Hundreds protest against child marriage in Lebanon

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A Lebanese women hold a placards as they participate in a march against marriage before the age of 18, in the capital Beirut on March 2, 2019. (AFP)
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Lebanese demonstrators hold placards as they participate in a march against marriage before the age of 18 in the capital Beirut, on March 2, 2019. (AFP)
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Young Lebanese gilrs hold a placards as they participate in a march against marriage before the age of 18, in the capital Beirut on March 2, 2019. (AFP)
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A Lebanese woman hold a placard as she participates in a march against marriage before the age of 18, in the capital Beirut on March 2, 2019. The arabic writing on the placard reads "Not before 18". (AFP)
Updated 02 March 2019

Hundreds protest against child marriage in Lebanon

  • Some protestors carried placards with slogans reading “Not before 18” and “Stop early marriage”
  • Organized by civil society groups, the rally attracted women of all ages and some lawmakers

BEIRUT: Hundreds protested on Saturday in Lebanon against child marriage, demanding lawmakers forbid unions below the age of 18, in a country where some faiths allow girls to be wed at 14.
Organized by civil society groups, the rally attracted women of all ages — and some lawmakers — who marched on parliament in the capital Beirut, an AFP photographer said.
Some carried placards with slogans reading “Not before 18” and “Stop early marriage.”
Abir Abdel Razeq, a 22-year-old who carried her young daughter in her arms, said that she married at 14.
“I hope that my daughter does not get married early, and that she finishes school — I hope that she will not marry before she is 22,” Razeq said.
The protest came as a bill designating 18 as the minimum age for marriage awaits parliament’s consideration.
Lebanon does not have nationwide laws on marriage and divorce, since these areas are governed by the country’s 18 religious communities.
Elements of both the Muslim and Christian communities allow girls to be married at 14.


Navy destroyer’s Beirut visit a ‘security reminder’: US envoy

Updated 15 September 2019

Navy destroyer’s Beirut visit a ‘security reminder’: US envoy

BEIRUT: The US Navy destroyer USS Ramage docked at the port of Beirut for 24 hours as a “security reminder,” according to Elizabeth Richard, the US ambassador to Lebanon.

“The US Navy is not far away, and Our ships were often near the Mediterranean, and will remain so,” the American envoy said.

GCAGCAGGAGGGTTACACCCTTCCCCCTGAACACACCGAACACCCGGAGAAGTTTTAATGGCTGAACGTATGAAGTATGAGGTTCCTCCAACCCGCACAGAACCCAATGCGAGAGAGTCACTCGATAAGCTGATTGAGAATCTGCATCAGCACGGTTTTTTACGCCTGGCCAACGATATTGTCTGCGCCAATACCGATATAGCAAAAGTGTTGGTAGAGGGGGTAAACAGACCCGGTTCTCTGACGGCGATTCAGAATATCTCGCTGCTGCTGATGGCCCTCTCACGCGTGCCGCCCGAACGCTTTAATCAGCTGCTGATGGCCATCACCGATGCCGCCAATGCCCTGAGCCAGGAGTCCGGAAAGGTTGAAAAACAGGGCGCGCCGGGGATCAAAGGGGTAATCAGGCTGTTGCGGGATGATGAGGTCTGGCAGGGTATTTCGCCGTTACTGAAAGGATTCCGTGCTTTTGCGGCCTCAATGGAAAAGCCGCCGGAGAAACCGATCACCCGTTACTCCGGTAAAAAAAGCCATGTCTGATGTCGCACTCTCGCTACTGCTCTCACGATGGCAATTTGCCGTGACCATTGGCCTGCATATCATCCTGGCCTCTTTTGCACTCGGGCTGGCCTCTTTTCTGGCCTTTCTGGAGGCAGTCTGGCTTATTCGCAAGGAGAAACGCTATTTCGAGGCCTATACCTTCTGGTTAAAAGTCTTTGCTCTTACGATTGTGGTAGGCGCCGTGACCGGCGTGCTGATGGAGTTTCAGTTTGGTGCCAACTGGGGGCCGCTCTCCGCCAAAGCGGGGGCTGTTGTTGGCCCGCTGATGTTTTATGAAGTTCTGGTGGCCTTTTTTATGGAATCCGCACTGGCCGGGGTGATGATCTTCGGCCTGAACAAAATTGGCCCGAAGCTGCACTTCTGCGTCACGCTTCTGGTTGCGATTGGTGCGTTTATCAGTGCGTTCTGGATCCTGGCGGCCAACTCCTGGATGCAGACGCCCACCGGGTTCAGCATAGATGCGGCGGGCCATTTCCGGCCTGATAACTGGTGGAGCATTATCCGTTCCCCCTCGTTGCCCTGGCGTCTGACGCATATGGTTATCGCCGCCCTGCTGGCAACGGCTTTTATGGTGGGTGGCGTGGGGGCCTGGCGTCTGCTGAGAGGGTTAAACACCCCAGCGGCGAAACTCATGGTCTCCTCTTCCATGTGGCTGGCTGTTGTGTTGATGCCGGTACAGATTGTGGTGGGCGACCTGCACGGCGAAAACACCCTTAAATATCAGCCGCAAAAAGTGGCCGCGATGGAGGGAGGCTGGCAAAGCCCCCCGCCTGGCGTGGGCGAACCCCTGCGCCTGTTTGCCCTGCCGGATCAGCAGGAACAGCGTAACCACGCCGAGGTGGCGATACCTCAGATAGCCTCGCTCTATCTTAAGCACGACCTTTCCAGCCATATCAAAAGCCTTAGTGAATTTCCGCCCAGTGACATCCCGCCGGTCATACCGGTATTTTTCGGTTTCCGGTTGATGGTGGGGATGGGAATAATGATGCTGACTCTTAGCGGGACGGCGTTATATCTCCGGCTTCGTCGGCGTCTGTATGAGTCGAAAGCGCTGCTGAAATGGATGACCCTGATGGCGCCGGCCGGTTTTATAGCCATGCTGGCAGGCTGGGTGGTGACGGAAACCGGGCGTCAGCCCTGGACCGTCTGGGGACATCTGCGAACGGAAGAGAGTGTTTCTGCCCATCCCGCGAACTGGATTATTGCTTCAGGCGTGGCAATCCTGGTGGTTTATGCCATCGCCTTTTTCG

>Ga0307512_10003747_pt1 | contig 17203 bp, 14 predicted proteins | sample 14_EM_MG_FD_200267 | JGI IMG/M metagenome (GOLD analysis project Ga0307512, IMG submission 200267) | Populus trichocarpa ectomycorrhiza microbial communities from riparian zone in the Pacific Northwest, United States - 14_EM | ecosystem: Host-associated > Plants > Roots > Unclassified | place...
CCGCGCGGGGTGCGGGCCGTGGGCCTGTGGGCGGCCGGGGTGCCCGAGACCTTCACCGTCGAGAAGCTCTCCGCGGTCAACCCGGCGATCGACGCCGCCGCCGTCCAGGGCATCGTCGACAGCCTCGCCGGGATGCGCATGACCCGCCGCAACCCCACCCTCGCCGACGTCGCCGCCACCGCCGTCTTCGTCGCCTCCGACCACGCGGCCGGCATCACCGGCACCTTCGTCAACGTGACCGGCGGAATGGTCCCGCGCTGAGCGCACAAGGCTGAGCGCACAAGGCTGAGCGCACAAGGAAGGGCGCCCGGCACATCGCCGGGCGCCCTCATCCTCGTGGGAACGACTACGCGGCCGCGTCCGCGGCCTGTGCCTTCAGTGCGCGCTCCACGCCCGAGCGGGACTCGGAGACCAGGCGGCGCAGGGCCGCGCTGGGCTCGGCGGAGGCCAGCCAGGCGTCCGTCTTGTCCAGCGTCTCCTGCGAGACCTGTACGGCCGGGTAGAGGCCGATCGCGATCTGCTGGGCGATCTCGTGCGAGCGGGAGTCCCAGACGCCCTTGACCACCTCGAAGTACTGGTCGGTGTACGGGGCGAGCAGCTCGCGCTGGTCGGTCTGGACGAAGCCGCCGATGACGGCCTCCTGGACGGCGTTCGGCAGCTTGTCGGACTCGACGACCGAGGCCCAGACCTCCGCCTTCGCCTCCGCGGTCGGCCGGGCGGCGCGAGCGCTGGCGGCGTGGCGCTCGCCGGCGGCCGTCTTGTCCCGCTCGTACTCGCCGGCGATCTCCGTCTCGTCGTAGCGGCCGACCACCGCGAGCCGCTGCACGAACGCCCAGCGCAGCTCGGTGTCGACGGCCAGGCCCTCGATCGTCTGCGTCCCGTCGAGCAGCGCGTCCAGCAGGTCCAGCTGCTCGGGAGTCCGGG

Ricard and Vice Admiral James J. Malloy – the commander of the 5th Fleet – whose area of responsibility includes the waters of Arabian Gulf, Gulf of Oman, Gulf of Aden, Red Sea and the Arabian Sea, hosted ‘an on-board reception for US and Lebanese officials.’

USS Ramage is an Arleigh Burke-class guided missile destroyer, named after Vice Admiral Lawson P. Ramage, a notable submarine commander and Medal of Honor recipient in World War II. The ship specializes in destroying guided missiles launched from warships, aside from providing multiple offensive and defensive tasks.

Richard assured that “the security and stability in the East Mediterranean are of utmost importance to the United States and to Lebanon as well, and with regards to the issue of oil derivatives that concerns more than one state in the region, we hope that Lebanon joins in, as the issue of maritime security will soon acquire more importance.”

She assured that: “the presence of the USA in these waters is of common interest, and the presence of the American destroyer in Lebanon is a political message.”

Richard also said that partnership with Lebanon was not limited to military cooperation, and that the USA is “committed to help the Lebanese people through this period of economic hardship, and to supporting the Lebanese institutions that defend Lebanese sovereignty.”

Meanwhile, Admiral Malloy said during the reception that “our military relations with Lebanon transcends the issue of military hardware, and the Lebanese armed forces have set plans to improve its naval capabilities, and the USA will continue playing the primary role in supporting these efforts.”

Built in 1993, the USS Ramage was put into active service in 1995 with a crew of almost 300 officers and enlisted personnel. It is 154 meters long and 20 meters and could reach a top speed of 30 knots, or 56 kilometers per hour.